You have to love the Daily Mail. They do love a scare story. Yesterday it was your pension data being sold for 5p to unscrupulous cold-callers by allegedly dodgy data companies. Shock horror, we will never be safe in our beds again!
I caught up with the story on the Today programme and heard Chris Graham, the Information Commissioner himself, living up to my nickname for him of Genghis Khan. He was threatening immediate investigations into B2C Data, the company the Mail outed, with his usual £500k fine and a bit of decapitation if the guilty were found guilty.
But just hang on a cotton picking minute. The accusation here was that personal financial information was being passed on (sold) without the knowledge of the individuals concerned. Well the B2C website isn’t exactly hiding its activities under a bushel, Mr Daily Mail. Their website boasts of their 38m strong database and suggests that it has been compiled from a large number of syndicate partners.
So this is not necessarily dodgy and that is what the Daily Mail, the Today programme and the man in the street fail to realise. Every time we apply for something...a mortgage, a phone, a credit card or even a holiday...we freely give lots of information, and somewhere in the small print will be a box to either tick or untick talking about sharing that data.
It’s the junk mail box if you like. You are opting in if you tick it to agree and opting out if you tick it to disagree. And whether you opt in or fail to opt out matters.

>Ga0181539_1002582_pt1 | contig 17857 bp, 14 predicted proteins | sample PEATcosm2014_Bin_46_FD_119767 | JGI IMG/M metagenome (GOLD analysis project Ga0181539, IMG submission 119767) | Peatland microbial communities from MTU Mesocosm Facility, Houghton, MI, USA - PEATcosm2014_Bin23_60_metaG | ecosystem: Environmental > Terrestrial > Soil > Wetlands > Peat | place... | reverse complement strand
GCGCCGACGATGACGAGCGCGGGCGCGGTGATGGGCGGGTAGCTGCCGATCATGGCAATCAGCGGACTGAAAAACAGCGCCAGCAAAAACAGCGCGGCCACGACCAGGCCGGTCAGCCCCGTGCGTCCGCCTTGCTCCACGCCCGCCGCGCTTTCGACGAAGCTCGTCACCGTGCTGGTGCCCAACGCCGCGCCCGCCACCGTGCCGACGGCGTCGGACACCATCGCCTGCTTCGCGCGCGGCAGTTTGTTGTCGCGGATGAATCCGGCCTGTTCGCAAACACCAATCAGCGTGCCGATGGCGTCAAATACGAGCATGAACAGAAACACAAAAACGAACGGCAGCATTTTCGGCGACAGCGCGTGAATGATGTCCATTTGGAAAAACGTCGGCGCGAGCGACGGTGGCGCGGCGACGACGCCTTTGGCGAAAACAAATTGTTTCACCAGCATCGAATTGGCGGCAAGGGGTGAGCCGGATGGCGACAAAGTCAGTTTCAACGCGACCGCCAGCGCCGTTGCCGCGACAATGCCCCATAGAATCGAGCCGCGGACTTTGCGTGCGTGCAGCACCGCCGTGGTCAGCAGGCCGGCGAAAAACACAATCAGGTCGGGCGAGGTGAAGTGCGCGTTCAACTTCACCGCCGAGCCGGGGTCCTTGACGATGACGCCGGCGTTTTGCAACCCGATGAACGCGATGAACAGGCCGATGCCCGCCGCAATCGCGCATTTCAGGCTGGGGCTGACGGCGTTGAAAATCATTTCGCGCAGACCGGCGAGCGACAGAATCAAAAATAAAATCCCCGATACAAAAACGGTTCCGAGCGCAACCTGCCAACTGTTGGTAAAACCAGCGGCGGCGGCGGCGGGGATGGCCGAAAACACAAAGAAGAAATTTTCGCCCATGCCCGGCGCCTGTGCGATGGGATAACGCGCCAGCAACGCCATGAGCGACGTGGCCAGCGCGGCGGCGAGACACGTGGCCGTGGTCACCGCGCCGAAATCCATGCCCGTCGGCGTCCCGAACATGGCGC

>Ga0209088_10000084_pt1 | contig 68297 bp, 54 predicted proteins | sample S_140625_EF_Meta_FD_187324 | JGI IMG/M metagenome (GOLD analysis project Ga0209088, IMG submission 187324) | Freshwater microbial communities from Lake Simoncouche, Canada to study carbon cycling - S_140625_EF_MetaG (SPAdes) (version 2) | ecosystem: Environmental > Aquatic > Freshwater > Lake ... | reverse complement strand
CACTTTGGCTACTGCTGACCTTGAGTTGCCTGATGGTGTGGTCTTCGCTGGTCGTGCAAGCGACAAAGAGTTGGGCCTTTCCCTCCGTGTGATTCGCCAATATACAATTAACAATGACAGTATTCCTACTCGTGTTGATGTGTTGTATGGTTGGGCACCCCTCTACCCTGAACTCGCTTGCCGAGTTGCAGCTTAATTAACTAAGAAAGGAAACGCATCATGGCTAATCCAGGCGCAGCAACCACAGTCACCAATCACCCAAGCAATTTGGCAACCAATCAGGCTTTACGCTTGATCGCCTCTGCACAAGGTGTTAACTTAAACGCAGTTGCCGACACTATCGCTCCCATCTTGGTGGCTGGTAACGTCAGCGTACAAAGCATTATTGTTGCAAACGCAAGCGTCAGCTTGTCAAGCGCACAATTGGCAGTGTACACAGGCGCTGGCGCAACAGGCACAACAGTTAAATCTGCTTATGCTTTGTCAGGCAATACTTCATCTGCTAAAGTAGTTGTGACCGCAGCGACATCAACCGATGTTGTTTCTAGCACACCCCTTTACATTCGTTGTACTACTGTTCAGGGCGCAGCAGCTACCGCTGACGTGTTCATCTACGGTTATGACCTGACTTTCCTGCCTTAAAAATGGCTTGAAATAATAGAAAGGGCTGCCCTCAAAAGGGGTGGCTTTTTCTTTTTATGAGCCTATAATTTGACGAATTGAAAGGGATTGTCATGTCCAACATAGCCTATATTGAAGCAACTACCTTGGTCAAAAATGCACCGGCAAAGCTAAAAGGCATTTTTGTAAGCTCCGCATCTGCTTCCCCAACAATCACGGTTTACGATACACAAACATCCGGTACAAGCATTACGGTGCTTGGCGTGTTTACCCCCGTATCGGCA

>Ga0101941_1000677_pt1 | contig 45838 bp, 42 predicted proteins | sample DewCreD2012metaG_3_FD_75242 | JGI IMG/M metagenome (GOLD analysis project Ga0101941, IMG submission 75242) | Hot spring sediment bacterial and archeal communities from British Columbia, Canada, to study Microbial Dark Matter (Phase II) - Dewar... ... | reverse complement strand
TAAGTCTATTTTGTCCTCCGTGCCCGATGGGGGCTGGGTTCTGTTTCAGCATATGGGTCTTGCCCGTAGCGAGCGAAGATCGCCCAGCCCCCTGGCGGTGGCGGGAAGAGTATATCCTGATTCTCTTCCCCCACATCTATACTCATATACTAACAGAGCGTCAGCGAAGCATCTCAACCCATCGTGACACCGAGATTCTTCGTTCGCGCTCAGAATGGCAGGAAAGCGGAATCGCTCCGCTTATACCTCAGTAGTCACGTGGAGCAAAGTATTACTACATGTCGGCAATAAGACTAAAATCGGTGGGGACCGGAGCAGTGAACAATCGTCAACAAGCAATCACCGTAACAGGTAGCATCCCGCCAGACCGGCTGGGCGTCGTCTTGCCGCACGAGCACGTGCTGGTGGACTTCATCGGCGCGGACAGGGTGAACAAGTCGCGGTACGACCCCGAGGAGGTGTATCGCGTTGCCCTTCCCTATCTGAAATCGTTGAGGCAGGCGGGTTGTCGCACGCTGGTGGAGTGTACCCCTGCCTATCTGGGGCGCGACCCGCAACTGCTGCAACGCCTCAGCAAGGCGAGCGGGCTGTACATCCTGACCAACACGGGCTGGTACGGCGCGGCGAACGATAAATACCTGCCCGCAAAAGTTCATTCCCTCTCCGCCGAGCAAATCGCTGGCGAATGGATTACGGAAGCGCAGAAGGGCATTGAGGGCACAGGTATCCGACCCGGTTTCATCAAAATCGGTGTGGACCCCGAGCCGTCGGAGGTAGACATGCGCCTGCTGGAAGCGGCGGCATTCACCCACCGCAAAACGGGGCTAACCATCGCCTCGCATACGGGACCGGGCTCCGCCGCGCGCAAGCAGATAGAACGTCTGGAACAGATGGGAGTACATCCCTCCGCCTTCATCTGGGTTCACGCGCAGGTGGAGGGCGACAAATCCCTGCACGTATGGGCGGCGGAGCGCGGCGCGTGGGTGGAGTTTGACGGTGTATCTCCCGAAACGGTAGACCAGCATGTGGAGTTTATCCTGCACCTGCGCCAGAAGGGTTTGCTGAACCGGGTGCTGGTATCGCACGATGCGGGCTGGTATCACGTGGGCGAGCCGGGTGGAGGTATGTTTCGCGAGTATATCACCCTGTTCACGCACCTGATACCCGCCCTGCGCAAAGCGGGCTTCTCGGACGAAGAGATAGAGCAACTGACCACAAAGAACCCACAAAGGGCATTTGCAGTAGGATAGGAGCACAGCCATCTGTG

All email data to consumers ought to be opt in, by law I believe. Genghis will know this. If you agree to receive emails, lo and behold you will receive emails. Your address will be sold to all and sundry for a few pence. Mine seems to be sold to Viagra salespeople and purveyors of gentlemen’s entertainment but that might just be spam. There is a difference between unsolicited marketing communications and spam you see. One you have agreed to, the other you haven’t.
So, just what are the Daily Mail objecting to here? If B2C are selling data without the required permissions/opt-ins from their syndicated partners, everyone will be in trouble. I am not saying it doesn’t happen, because it does, but the real charlatans are not trumpeting their wares on a web site in my limited experience.
I am afraid the much more likely scenario is that this is all essentially above board. Companies like B2C amalgamate data from a variety of sources and if you as an individual appear on their database it will be because you gave your information to one or more of those sources. If those sources are legitimate they will have asked you a question about selling your data on and you will, perhaps unwittingly, have given them permission to do so. It may have been asked sneakily, it may have been an auto-ticked box on a web form that you failed to notice, but it will have been done.